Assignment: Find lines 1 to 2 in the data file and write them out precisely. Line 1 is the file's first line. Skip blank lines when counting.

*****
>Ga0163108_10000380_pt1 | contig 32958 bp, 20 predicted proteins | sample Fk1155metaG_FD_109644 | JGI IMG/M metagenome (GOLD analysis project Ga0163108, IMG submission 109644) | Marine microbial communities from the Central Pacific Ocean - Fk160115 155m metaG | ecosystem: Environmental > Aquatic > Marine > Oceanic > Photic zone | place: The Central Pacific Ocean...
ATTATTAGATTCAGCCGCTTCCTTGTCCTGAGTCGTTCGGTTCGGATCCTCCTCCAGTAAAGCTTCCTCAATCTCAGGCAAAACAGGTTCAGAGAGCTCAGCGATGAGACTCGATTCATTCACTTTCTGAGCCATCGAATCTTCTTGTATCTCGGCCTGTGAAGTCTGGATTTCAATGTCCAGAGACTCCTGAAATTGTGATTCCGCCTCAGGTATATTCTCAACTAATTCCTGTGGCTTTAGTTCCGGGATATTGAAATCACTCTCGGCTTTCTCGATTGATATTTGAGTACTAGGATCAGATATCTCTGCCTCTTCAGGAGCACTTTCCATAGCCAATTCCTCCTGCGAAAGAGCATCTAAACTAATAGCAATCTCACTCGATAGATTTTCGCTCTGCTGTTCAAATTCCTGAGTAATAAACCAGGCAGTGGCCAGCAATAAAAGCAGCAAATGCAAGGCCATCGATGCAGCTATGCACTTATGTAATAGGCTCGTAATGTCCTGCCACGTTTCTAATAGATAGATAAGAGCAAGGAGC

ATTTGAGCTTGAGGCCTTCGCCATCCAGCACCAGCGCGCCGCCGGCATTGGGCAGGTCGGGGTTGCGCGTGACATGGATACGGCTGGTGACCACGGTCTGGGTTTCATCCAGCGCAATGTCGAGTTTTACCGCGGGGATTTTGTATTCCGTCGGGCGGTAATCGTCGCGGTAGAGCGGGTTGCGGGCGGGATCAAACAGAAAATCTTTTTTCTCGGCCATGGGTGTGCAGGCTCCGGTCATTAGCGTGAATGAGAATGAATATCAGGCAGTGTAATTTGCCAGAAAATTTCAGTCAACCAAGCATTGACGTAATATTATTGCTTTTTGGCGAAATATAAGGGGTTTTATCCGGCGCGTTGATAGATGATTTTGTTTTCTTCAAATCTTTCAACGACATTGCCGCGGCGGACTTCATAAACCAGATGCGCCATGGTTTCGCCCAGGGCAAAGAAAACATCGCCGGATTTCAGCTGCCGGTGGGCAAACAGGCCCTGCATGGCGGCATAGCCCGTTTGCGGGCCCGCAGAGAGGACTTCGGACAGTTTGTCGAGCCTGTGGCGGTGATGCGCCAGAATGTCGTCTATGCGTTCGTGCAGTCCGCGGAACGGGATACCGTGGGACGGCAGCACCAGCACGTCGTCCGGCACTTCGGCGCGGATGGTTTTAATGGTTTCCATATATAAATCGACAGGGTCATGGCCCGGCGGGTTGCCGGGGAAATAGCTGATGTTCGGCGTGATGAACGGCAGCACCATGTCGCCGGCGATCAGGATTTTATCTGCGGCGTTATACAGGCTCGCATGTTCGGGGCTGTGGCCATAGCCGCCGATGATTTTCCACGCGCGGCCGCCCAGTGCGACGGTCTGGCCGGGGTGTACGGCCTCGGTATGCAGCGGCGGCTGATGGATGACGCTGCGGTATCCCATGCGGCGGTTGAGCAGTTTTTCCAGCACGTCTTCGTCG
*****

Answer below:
>Ga0163108_10000380_pt1 | contig 32958 bp, 20 predicted proteins | sample Fk1155metaG_FD_109644 | JGI IMG/M metagenome (GOLD analysis project Ga0163108, IMG submission 109644) | Marine microbial communities from the Central Pacific Ocean - Fk160115 155m metaG | ecosystem: Environmental > Aquatic > Marine > Oceanic > Photic zone | place: The Central Pacific Ocean...
ATTATTAGATTCAGCCGCTTCCTTGTCCTGAGTCGTTCGGTTCGGATCCTCCTCCAGTAAAGCTTCCTCAATCTCAGGCAAAACAGGTTCAGAGAGCTCAGCGATGAGACTCGATTCATTCACTTTCTGAGCCATCGAATCTTCTTGTATCTCGGCCTGTGAAGTCTGGATTTCAATGTCCAGAGACTCCTGAAATTGTGATTCCGCCTCAGGTATATTCTCAACTAATTCCTGTGGCTTTAGTTCCGGGATATTGAAATCACTCTCGGCTTTCTCGATTGATATTTGAGTACTAGGATCAGATATCTCTGCCTCTTCAGGAGCACTTTCCATAGCCAATTCCTCCTGCGAAAGAGCATCTAAACTAATAGCAATCTCACTCGATAGATTTTCGCTCTGCTGTTCAAATTCCTGAGTAATAAACCAGGCAGTGGCCAGCAATAAAAGCAGCAAATGCAAGGCCATCGATGCAGCTATGCACTTATGTAATAGGCTCGTAATGTCCTGCCACGTTTCTAATAGATAGATAAGAGCAAGGAGC